Shy or quiet: what’s the difference?

Sometimes as parents we worry that our child is shy but maybe they are simply quiet. How can we tell the difference and encourage our child to engage well with others? Here are some thoughts on that from The Growing Child, the newsletter distributed by Lifestart.

Shy or Quiet: What’s the difference

There is a fine line between “quiet” and “shy.” Shyness implies inadequacy, an inability to deal with people or situations, an inability to communicate thoughts or feelings. The major difference between “shy” and “quiet” is the child’s comfort and happiness. Is he alone or is he lonely? Does he prefer not to say anything, or does he want to express himself but is afraid or unable to do so. Does he have positive or negative feelings about himself?

The shy child is self-conscious and fears others’ evaluations or rejections. The quiet child is probably making evaluations of others. (Ask his opinions. His insight might surprise you!) The shy child is unable to reach out to others, take risks, or approach new situations. He holds feelings and emotions inside and may be unpopular and uncomfortable around peers.

Most people are naturally shy to some degree. We don’t rush into new situations, talk to every stranger we meet, or share our every thought, idea, or emotion. However, the quiet child has the potential of crossing the line into shyness. If he is not encouraged to communicate and does not express himself, he could develop self-doubts, real or imagined rejection, misinterpretation of others’ comments, or lack of communication.

It is important for parents to observe and know their child. If the child is quiet, parents can communicate verbally to reinforce the child’s self-worth and to provide a supportive home life.


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Encouraging our children to be responsible

One of the challenges of living with social distancing is that we need everyone to take responsibility for their own behaviour. Below are some tips on encouraging our children to become responsible from the Center for Parenting Education. This article was posted before our current Covid19 lockdown but many of the ideas are very useful.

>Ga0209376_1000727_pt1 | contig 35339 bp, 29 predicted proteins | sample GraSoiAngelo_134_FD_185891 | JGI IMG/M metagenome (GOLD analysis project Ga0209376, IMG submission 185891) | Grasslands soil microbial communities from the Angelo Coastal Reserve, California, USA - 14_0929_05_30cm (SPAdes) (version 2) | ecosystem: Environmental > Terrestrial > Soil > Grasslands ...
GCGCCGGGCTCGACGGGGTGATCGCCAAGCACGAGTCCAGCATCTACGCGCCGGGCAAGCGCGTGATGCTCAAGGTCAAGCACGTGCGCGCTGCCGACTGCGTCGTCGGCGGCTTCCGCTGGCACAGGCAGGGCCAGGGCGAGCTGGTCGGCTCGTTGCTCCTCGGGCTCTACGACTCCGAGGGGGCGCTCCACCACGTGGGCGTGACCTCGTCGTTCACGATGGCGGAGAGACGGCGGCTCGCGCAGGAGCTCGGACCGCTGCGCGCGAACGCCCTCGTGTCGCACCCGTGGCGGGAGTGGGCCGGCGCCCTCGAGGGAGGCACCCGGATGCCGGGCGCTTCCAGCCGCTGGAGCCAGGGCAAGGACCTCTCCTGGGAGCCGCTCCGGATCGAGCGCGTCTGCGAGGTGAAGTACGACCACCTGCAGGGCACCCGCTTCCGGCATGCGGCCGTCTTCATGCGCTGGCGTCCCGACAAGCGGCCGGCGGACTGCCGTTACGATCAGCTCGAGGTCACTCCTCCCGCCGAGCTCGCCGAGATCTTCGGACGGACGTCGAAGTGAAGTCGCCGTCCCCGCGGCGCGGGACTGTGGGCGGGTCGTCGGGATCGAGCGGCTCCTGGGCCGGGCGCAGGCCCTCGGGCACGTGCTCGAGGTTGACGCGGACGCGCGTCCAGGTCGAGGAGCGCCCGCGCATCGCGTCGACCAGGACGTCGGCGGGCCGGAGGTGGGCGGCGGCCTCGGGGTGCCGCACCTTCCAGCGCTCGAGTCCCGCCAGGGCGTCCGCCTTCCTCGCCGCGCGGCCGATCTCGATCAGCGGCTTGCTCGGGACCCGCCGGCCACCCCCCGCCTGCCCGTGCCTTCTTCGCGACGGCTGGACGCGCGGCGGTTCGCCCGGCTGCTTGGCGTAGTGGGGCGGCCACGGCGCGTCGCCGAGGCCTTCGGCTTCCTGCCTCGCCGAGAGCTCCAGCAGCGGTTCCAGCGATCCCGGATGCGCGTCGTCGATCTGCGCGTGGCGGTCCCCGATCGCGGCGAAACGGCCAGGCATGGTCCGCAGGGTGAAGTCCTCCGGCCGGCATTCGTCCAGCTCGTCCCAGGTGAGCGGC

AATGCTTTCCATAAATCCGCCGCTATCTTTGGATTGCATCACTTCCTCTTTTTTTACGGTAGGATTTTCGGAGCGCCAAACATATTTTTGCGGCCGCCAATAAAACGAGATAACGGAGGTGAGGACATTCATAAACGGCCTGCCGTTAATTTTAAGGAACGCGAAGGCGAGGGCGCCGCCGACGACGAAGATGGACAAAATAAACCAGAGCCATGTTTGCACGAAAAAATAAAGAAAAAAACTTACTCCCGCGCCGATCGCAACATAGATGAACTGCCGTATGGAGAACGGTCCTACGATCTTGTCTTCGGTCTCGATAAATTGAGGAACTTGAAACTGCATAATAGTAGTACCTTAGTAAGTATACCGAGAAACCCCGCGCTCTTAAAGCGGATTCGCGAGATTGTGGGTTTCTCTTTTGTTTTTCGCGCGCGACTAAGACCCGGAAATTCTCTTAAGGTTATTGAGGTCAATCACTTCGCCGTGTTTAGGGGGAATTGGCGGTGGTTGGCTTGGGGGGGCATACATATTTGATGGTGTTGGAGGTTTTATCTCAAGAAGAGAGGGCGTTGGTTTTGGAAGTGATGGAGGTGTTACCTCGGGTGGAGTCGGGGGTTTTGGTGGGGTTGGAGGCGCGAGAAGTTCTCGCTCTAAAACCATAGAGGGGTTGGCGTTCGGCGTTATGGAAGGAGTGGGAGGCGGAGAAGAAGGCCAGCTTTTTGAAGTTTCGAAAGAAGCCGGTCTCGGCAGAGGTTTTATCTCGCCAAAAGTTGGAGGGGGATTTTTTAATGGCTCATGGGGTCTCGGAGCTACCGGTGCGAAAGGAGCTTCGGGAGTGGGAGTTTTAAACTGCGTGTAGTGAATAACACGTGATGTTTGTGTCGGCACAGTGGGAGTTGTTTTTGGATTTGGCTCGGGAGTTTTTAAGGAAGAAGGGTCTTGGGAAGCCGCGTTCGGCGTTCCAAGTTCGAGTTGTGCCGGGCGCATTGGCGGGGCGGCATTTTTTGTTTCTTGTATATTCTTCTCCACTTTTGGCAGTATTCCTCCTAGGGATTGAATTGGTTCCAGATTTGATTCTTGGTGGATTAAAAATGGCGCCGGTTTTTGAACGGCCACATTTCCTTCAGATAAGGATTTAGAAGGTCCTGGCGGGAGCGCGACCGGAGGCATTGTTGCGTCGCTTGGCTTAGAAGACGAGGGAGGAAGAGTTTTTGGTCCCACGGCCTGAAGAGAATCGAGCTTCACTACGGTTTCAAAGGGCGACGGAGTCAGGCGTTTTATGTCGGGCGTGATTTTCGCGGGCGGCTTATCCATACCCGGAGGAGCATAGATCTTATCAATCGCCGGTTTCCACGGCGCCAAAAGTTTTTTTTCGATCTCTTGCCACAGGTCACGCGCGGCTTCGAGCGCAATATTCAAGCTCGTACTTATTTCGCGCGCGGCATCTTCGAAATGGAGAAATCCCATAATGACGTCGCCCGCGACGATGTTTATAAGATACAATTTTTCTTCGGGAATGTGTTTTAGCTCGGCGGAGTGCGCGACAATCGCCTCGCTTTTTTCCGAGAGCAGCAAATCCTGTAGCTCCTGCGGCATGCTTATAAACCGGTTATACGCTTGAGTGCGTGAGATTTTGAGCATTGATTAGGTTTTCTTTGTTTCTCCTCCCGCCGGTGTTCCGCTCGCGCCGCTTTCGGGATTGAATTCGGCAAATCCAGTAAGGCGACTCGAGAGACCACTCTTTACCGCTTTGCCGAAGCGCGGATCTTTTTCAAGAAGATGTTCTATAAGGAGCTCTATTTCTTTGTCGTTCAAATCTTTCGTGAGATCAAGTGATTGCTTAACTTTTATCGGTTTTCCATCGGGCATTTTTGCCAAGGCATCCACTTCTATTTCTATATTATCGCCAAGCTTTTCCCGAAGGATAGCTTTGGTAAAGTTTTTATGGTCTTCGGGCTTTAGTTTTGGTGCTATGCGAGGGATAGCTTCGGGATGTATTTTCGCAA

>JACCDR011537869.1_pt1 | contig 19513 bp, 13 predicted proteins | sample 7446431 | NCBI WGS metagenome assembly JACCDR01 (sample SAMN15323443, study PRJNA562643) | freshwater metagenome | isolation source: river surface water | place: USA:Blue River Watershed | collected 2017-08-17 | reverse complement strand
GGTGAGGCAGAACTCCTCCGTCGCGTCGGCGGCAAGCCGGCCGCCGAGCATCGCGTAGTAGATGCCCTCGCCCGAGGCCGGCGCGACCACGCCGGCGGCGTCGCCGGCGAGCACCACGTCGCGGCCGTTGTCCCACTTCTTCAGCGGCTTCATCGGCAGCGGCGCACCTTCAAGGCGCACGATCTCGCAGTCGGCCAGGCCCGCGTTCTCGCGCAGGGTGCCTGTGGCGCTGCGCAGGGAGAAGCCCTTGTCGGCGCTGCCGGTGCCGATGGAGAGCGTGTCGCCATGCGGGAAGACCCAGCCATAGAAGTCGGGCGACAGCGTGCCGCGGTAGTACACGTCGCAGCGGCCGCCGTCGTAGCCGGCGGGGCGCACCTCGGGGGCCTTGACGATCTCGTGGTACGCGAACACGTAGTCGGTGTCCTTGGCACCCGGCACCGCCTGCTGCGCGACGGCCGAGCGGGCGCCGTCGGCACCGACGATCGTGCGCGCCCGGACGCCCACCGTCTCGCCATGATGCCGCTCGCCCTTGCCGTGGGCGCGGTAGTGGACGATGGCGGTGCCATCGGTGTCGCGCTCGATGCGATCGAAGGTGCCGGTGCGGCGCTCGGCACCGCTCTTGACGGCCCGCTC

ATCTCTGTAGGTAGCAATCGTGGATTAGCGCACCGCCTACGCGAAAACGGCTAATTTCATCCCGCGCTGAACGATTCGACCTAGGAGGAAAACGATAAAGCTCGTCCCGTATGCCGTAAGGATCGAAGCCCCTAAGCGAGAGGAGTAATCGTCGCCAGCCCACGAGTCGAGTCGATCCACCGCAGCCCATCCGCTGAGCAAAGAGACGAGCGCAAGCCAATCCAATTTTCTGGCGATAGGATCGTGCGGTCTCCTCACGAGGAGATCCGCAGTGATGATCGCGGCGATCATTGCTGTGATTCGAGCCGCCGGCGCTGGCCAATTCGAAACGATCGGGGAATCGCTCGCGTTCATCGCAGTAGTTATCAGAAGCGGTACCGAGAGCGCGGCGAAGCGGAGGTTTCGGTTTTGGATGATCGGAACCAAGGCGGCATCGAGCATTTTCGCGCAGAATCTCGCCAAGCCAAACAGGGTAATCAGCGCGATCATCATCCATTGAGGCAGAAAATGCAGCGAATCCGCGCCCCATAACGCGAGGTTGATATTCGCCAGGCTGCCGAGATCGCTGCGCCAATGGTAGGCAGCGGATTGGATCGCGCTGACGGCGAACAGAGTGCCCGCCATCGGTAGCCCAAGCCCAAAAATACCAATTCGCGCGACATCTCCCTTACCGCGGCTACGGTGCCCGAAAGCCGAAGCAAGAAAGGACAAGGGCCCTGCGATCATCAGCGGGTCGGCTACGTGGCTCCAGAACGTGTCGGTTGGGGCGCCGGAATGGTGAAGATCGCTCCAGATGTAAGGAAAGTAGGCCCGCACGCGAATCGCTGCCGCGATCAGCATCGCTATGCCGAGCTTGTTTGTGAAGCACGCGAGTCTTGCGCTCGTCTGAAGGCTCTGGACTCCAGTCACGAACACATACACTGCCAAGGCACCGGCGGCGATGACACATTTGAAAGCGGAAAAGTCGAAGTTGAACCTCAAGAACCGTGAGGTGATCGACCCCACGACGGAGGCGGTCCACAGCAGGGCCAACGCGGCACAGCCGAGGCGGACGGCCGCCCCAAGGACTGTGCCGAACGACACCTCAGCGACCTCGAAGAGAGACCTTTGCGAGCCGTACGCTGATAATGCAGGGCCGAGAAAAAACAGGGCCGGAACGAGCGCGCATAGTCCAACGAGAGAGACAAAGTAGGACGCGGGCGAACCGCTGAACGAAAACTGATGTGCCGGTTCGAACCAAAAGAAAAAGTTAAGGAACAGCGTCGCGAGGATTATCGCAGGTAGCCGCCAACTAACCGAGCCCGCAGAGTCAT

If you have young people who are struggling to see why they should stay at home here is a great video from Foróige Bundoran/Ballyshannon Youth and Family Support Programme where young people tell us who they are staying home for

The impact of words

One of the more subtle ways to promote responsibility in your children is through the language you use. By communicating your expectations that your children will act responsibly, you can create an environment that encourages them to be accountable for their behaviors.

Be alert to “trigger words”

To avoid taking responsibility, children sometimes use phrases such as:

  • “It wasn’t my fault.”
  • “He made me do it.”
  • “I forgot.”
  • “It was an accident.”

When you do not accept these comments as an explanation for behavior, your children learn to take responsibility for their actions. For example:

“I forgot to feed the dog.”

Instead of saying “Okay, don’t let it happen again,” say “The dog is hungry. You need to feed him now.”

“It wasn’t my fault that Thomas’s papers fell. He left them too close to the edge of the table.”

Instead of saying “I’m glad you didn’t do it on purpose. Be more careful next time,” say “I know you didn’t do it on purpose, but you are responsible for what your body does. You need to pick up the papers.”

Give information positively

thumbs up language of responsibility

By noticing improvements and progress rather than commenting on failures, your language can communicate a sense of growth and hopefulness. You are giving the message that you believe that your child is capable of and willing to learn.

Rather than saying “When will you remember what you have to do to set the table?” you can say, “I’m glad that you put the dishes and napkins on the table. Soon you will put the cutlery there too. That is part of learning to set the table.”

“Catch your children being good” by praising positive behavior. Children want to be noticed and appreciated. If they are not recognized for behavior that is responsible, they may try to gain attention through behaviour that is not acceptable.

Use the language of “supportive care”

Instead of rushing in to help your children when they are having a problem, ask them if they want help or if they want to handle the situation themselves. If they want help, you can ask them what kind of help they would like.

Because this type of offering gives them the chance to solve their own problems or to decide in what areas they could use assistance, it encourages children to take more responsibility for their own care.